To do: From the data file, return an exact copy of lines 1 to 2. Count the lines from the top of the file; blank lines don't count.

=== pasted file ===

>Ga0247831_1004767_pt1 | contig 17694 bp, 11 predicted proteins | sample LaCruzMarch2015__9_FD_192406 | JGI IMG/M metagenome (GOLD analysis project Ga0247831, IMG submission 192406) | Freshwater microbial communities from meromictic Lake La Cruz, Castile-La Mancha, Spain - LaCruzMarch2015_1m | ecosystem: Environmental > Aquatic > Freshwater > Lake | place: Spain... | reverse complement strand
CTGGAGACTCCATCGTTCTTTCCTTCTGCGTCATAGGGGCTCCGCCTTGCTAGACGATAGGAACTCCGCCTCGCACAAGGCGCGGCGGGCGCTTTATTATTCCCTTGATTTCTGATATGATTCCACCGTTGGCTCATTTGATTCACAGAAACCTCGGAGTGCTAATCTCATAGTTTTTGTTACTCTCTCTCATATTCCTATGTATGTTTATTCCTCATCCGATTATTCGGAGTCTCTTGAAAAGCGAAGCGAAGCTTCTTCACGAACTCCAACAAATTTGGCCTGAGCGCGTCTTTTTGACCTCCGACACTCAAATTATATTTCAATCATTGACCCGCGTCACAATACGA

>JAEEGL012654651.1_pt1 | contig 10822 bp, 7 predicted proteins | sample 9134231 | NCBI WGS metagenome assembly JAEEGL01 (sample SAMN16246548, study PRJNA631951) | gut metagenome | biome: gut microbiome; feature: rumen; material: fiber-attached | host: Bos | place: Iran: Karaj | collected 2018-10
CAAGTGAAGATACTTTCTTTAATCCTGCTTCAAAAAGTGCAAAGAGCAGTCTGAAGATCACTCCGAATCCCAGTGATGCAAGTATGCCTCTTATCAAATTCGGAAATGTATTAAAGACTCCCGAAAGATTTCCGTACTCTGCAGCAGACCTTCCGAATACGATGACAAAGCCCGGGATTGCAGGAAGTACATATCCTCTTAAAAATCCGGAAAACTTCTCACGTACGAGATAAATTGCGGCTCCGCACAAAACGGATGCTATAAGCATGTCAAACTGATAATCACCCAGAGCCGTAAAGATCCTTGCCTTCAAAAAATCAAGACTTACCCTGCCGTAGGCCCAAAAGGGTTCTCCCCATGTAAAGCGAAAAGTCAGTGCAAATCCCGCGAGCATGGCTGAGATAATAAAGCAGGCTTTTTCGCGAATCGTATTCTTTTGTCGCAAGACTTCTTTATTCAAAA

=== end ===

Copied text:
>Ga0247831_1004767_pt1 | contig 17694 bp, 11 predicted proteins | sample LaCruzMarch2015__9_FD_192406 | JGI IMG/M metagenome (GOLD analysis project Ga0247831, IMG submission 192406) | Freshwater microbial communities from meromictic Lake La Cruz, Castile-La Mancha, Spain - LaCruzMarch2015_1m | ecosystem: Environmental > Aquatic > Freshwater > Lake | place: Spain... | reverse complement strand
CTGGAGACTCCATCGTTCTTTCCTTCTGCGTCATAGGGGCTCCGCCTTGCTAGACGATAGGAACTCCGCCTCGCACAAGGCGCGGCGGGCGCTTTATTATTCCCTTGATTTCTGATATGATTCCACCGTTGGCTCATTTGATTCACAGAAACCTCGGAGTGCTAATCTCATAGTTTTTGTTACTCTCTCTCATATTCCTATGTATGTTTATTCCTCATCCGATTATTCGGAGTCTCTTGAAAAGCGAAGCGAAGCTTCTTCACGAACTCCAACAAATTTGGCCTGAGCGCGTCTTTTTGACCTCCGACACTCAAATTATATTTCAATCATTGACCCGCGTCACAATACGA